Brothers write family legacy with pencil making start-upThursday February 02 2023
Their need to start a business was founded on two ideas, one very specific and the other largely general. The first; to build a family legacy out of the whole cloth, and the second; to change the world.
The first brushstroke was to get a business idea. A specific trade they would build their founding principles on.
Mahamud Omar and Mohamed Fadhil went into research both chafing at the bit. They had agreed that manufacturing was what would outlive them.
The elephant in the room hence became, what to manufacture. Mohamed came up with the idea of manufacturing pencils from recycled newspapers.
They furthered their research on the feasibility of their idea and when they were satisfied with their findings, came up with Mo & Mo Company the parent company of Momo pencils.
At the concept stage of the business, they were just the two, Muhamud being the leader. The name Momo was coined from Mahamud Omar’s initials MO and the abbreviation of Mohamed Fadhil’s first name Mo.
It wasn’t automatic that they would call the pencils that. They tried different names that didn’t cut it as trademarks due to their generic nature. Momo, therefore, became the lowly hanging fruit that they picked.
They got incorporated in 2017 and spent the next two years “getting it right,” as Mahamud puts it. “We had challenges in getting the right pencil. The first prototypes we had were not sharpenable or durable enough. We failed so many times at achieving the right blend, firmness and consistency. We got it right finally in 2019, and shortly after we got KEBS certification. A solid two years in the trenches,” he quips.
Shortly after getting into the market, the Covid-19 pandemic happened. Most of the end users of their products are school-going children and with schools closed indefinitely, their production was badly affected.
In Mahamud’s words, 2021 was the year they started business properly as most of 2020 they couldn’t sell.
Mo & Mo Company is a self-funded start-up. Mahamud and Mohamed put together Sh17 million to set up their manufacturing plant in Athi River, Machakos and their head office on Mombasa Road in Nairobi.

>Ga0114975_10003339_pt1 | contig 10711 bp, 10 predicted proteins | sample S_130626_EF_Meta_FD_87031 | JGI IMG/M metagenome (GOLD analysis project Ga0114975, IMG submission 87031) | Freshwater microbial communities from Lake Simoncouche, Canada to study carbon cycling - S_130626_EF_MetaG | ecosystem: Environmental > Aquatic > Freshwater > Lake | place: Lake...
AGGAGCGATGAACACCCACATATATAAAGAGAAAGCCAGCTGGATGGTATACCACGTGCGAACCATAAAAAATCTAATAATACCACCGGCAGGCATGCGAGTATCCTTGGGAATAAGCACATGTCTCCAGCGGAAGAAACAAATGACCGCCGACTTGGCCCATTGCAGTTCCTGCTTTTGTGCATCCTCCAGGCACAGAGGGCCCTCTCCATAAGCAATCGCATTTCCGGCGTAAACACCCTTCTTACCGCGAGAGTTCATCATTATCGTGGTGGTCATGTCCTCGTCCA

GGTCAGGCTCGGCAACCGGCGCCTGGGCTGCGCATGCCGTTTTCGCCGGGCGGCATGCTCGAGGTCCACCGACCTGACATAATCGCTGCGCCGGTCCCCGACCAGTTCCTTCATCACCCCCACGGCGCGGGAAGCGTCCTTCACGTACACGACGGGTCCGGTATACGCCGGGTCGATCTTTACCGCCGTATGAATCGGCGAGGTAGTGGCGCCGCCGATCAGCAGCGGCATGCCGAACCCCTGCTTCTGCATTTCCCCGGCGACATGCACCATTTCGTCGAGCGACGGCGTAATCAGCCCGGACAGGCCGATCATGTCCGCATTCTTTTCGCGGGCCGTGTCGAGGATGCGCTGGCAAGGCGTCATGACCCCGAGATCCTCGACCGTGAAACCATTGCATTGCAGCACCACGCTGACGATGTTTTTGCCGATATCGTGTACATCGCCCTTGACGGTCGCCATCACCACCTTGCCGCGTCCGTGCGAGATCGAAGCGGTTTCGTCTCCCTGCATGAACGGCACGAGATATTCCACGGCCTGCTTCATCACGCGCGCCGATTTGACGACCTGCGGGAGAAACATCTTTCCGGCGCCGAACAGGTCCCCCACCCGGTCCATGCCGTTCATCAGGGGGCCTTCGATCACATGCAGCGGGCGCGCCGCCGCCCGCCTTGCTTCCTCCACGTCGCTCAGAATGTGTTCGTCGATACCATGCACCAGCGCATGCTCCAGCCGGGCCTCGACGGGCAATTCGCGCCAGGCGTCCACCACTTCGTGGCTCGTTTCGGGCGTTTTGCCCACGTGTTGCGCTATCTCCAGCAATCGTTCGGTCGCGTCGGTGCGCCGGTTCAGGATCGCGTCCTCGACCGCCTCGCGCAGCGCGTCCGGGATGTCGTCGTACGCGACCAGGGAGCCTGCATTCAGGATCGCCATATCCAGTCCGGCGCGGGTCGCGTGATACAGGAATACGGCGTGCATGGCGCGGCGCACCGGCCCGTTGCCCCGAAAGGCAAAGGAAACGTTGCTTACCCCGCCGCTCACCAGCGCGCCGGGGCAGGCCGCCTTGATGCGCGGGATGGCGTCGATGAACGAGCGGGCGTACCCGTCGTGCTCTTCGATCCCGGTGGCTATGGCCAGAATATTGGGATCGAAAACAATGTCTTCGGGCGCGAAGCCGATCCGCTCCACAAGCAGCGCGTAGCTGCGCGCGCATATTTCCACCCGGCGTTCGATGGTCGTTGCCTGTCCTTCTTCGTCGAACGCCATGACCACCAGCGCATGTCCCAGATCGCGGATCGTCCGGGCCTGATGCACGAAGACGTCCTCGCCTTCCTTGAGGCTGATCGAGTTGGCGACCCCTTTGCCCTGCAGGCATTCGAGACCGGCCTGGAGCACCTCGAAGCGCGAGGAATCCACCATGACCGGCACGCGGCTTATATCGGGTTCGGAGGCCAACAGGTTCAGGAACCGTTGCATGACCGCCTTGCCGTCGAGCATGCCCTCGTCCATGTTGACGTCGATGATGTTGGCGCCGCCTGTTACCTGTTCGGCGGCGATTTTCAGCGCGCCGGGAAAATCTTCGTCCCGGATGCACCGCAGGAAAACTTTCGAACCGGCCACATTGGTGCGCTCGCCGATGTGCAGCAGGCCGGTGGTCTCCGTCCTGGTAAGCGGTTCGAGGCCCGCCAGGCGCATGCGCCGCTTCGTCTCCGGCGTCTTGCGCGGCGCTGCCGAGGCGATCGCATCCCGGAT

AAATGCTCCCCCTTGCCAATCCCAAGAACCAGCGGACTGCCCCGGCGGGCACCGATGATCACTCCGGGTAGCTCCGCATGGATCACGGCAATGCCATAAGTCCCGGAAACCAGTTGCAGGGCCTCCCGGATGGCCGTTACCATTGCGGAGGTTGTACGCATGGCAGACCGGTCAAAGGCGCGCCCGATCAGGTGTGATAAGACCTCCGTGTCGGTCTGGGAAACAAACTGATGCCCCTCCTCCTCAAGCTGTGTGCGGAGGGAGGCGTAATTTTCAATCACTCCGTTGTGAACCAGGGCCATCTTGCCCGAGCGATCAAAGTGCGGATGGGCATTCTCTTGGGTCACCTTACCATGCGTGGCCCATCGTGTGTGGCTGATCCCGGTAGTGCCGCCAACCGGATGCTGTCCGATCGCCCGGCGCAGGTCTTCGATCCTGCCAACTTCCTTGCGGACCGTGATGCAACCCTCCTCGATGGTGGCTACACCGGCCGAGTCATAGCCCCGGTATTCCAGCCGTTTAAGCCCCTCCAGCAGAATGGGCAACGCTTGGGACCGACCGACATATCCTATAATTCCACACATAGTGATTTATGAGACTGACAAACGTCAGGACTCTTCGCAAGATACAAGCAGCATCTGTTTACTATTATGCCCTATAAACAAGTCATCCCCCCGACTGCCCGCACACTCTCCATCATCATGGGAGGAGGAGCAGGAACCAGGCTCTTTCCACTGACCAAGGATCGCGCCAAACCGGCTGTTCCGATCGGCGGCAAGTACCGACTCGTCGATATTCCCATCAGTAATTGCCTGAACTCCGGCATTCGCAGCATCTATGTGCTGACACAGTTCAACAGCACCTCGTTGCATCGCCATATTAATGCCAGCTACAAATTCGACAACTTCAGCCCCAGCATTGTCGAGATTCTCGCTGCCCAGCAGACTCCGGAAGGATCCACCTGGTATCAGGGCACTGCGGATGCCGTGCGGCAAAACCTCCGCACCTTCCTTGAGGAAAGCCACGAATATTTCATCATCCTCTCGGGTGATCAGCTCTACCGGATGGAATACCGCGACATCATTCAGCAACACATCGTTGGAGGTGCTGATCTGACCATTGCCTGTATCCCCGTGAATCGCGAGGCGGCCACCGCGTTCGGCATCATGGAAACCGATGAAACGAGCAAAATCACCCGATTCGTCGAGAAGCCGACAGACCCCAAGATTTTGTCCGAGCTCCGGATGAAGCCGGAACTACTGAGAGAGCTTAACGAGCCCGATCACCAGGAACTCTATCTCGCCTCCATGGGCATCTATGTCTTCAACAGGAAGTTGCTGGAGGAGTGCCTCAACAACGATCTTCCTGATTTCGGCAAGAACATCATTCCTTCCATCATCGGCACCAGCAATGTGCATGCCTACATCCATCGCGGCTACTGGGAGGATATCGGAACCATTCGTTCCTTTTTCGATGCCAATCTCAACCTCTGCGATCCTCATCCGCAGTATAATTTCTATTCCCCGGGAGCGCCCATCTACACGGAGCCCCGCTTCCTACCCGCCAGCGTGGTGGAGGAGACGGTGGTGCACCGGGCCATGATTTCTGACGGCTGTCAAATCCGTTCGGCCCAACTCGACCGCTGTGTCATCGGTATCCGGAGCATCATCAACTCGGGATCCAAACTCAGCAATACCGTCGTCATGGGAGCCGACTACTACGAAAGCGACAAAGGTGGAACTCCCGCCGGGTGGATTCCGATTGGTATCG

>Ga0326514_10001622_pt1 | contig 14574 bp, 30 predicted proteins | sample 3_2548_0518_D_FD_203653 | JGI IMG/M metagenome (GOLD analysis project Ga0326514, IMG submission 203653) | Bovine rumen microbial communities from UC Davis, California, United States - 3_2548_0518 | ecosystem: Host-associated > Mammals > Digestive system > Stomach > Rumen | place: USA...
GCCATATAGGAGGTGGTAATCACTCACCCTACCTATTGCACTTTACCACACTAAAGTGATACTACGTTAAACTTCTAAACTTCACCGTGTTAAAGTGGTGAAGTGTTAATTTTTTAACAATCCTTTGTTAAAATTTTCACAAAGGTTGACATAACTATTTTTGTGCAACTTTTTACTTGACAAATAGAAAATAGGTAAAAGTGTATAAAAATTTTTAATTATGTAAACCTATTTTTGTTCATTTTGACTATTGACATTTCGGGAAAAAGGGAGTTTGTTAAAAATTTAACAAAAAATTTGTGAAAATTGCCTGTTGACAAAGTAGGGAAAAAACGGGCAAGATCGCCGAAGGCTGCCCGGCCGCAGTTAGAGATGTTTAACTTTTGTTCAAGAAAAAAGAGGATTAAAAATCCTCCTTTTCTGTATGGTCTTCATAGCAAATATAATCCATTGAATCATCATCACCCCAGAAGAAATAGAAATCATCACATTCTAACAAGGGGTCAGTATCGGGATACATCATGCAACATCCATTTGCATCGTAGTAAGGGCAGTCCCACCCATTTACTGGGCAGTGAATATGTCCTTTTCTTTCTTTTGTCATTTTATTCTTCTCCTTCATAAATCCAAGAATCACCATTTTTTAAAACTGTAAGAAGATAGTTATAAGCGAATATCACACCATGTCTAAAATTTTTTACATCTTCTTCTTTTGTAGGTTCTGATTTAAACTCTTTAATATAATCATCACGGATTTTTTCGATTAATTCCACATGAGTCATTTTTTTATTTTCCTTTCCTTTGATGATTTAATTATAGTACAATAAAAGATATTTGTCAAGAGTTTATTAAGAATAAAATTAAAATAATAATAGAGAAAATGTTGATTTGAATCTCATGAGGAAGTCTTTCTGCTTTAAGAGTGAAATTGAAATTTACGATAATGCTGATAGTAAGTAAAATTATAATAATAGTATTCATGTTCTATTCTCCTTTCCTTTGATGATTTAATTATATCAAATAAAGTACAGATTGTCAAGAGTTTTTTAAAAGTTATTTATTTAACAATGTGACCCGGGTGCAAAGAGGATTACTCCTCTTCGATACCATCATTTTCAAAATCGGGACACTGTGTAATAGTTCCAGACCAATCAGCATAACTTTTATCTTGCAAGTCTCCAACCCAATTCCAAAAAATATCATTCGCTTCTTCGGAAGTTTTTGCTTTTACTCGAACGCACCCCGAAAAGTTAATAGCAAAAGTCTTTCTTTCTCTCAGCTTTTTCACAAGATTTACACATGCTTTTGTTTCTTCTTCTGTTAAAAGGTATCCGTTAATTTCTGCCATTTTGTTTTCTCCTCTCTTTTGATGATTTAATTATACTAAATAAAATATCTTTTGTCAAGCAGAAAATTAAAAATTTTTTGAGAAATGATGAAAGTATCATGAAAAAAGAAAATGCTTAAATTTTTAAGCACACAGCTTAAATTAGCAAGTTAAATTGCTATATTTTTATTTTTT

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“We went scouting for space in the city’s Industrial Area. The rent quoted to us was punitive and in our projections, in two years we would have spent more money on rent than on buying and setting up. We moved further to Machakos, and the rent kept increasing as we moved away from the city. We settled on building our own premises and setting up our plant,” Mahamud explains.
They use locally sourced raw materials save for graphite, which Mahamud says they import as it is not readily available in the country.
They work with women and youth groups from city slums who supply them with the core raw material in the manufacturing process; old newspapers.
To succeed in the whole process they have a team of 15 members of staff at the plant on full time.
The number increases from time to time according to demand. Collectively, they have made over 1 million pencils in their four years of production.
“We currently are making pencils in four varieties,” Mahamud says. “We have the Kids Trending, meant for school-going children, colourfully made to suit the targeted user. We have the Sentimental Pencils, designed for gifting to express one's feelings to another. We also produce for the mass market, for light users, say in offices and workshops. We have the 2B pencils that are darker in shade and ideal for sketching and drawing.”
How do they successfully run a family business seeing that family businesses have had bad history and at times catastrophic ends? Mahamud acknowledges this fact pithily when met with the question.
“It is not obvious that just because people are family, they have a similar vision or share the same outlook on life and business. The challenge you see in many a family business and views is the divergent visions in the course or running them. As founders we have grown up in the same areas, faced the same challenges and share a common vision. It is not hard for us to run the company alongside each other."
"But this may not be true and applicable to the next generation of business leaders. What we have tried to do is to set up structures in the business that define roles to avoid conflicts. We are currently incorporating other family members to teach them not just business, but also how to run our business. As founders we do our part and hope that those that come after us will uphold the structures we have put in place,” he adds.
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Social impact is the other tenet on which Momo Pencils is built. Changing the world was the other reason they started the company.
They achieve this by planting fruit trees in schools. These trees achieve everything other trees achieve in the environment plus a little extra—the fruits.
They have a programme they call Hope for literacy, which donates pencils to underprivileged school children.
“We realised that in some areas in the country, the price of pencils is equivalent to the price of food. Most families would choose to put food on the table more than buying pencils, And the overall effect of this is that the children stop learning. This far we have reached 144,000 children with the programme, and we look forward to more.”
His biggest lesson in business is, anyone can achieve what they set their eyes on.